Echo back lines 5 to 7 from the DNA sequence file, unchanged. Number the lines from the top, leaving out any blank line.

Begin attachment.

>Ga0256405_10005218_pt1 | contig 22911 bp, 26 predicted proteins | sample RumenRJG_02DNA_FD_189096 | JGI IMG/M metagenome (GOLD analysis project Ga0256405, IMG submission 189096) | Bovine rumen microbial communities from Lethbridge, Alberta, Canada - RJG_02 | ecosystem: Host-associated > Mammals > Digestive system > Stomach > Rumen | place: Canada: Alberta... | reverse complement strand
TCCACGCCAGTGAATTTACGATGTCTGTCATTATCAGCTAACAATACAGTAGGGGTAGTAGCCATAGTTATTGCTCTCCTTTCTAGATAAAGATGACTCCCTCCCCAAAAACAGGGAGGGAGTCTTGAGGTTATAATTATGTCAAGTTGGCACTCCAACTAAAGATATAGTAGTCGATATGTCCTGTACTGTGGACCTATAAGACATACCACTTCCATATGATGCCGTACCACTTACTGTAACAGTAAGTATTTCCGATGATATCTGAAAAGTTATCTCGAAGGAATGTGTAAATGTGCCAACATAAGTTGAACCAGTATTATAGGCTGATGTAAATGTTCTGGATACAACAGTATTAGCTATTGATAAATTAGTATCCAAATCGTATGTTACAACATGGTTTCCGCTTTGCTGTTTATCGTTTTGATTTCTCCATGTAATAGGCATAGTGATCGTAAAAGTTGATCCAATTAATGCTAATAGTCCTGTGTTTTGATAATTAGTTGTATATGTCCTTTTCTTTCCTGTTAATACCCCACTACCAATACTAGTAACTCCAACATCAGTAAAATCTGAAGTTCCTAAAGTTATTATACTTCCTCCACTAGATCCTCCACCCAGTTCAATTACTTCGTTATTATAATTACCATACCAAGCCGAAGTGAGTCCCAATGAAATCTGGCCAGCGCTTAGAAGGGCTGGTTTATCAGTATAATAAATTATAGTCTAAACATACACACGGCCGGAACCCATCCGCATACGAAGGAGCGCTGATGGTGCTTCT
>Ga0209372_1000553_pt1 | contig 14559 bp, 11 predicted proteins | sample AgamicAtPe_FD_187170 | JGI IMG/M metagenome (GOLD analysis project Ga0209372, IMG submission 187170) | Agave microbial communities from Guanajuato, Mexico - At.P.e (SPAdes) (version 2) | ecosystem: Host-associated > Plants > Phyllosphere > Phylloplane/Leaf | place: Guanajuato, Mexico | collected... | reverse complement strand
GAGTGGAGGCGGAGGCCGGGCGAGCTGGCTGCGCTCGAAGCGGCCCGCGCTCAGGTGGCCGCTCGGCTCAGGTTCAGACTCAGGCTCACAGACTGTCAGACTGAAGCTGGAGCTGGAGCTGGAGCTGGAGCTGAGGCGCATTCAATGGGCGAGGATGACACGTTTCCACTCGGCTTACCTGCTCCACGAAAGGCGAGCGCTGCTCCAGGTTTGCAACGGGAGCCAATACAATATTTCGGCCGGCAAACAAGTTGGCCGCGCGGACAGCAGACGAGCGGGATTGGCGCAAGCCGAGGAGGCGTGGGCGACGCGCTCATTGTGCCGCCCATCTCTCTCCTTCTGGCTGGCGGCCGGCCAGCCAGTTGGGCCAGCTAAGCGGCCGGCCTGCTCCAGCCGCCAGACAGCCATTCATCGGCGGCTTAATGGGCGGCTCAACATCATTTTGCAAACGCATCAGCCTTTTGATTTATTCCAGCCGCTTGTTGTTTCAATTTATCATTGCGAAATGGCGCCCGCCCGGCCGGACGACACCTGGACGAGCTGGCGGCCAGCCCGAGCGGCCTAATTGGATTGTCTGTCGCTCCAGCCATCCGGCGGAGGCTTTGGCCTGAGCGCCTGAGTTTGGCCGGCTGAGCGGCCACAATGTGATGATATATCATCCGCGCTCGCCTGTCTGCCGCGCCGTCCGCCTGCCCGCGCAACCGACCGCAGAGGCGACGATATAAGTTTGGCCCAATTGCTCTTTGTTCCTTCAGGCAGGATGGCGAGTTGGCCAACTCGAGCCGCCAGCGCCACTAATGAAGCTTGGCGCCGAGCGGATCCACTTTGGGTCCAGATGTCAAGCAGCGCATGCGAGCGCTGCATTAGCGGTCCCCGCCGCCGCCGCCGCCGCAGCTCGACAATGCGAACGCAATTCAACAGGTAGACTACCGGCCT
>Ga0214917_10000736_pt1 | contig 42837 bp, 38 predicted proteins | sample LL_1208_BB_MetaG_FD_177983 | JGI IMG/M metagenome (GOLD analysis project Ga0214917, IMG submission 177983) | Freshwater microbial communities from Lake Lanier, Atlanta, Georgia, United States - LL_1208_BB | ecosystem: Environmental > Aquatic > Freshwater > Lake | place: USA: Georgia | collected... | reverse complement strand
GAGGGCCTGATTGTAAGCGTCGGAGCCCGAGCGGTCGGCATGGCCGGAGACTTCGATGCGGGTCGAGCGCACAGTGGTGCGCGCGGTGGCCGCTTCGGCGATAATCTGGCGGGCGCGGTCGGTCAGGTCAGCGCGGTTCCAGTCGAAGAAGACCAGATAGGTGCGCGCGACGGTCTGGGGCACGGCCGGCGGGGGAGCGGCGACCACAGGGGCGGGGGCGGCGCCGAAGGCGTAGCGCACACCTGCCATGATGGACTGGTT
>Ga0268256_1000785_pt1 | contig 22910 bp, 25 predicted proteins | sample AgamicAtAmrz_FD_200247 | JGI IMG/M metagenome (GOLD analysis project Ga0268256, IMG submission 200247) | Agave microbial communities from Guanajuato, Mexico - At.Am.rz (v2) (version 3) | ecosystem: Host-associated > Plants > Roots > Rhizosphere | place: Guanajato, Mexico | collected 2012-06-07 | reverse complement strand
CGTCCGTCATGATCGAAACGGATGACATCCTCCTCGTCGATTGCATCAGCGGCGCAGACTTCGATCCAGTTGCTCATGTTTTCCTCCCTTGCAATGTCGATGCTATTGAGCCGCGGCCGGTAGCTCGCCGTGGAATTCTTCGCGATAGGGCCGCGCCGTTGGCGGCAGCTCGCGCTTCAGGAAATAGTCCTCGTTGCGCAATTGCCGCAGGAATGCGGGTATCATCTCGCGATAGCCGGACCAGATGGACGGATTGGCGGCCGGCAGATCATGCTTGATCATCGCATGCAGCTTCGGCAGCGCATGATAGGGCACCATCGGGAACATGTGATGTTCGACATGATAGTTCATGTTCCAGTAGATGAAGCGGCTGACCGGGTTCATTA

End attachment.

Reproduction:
>Ga0214917_10000736_pt1 | contig 42837 bp, 38 predicted proteins | sample LL_1208_BB_MetaG_FD_177983 | JGI IMG/M metagenome (GOLD analysis project Ga0214917, IMG submission 177983) | Freshwater microbial communities from Lake Lanier, Atlanta, Georgia, United States - LL_1208_BB | ecosystem: Environmental > Aquatic > Freshwater > Lake | place: USA: Georgia | collected... | reverse complement strand
GAGGGCCTGATTGTAAGCGTCGGAGCCCGAGCGGTCGGCATGGCCGGAGACTTCGATGCGGGTCGAGCGCACAGTGGTGCGCGCGGTGGCCGCTTCGGCGATAATCTGGCGGGCGCGGTCGGTCAGGTCAGCGCGGTTCCAGTCGAAGAAGACCAGATAGGTGCGCGCGACGGTCTGGGGCACGGCCGGCGGGGGAGCGGCGACCACAGGGGCGGGGGCGGCGCCGAAGGCGTAGCGCACACCTGCCATGATGGACTGGTT
>Ga0268256_1000785_pt1 | contig 22910 bp, 25 predicted proteins | sample AgamicAtAmrz_FD_200247 | JGI IMG/M metagenome (GOLD analysis project Ga0268256, IMG submission 200247) | Agave microbial communities from Guanajuato, Mexico - At.Am.rz (v2) (version 3) | ecosystem: Host-associated > Plants > Roots > Rhizosphere | place: Guanajato, Mexico | collected 2012-06-07 | reverse complement strand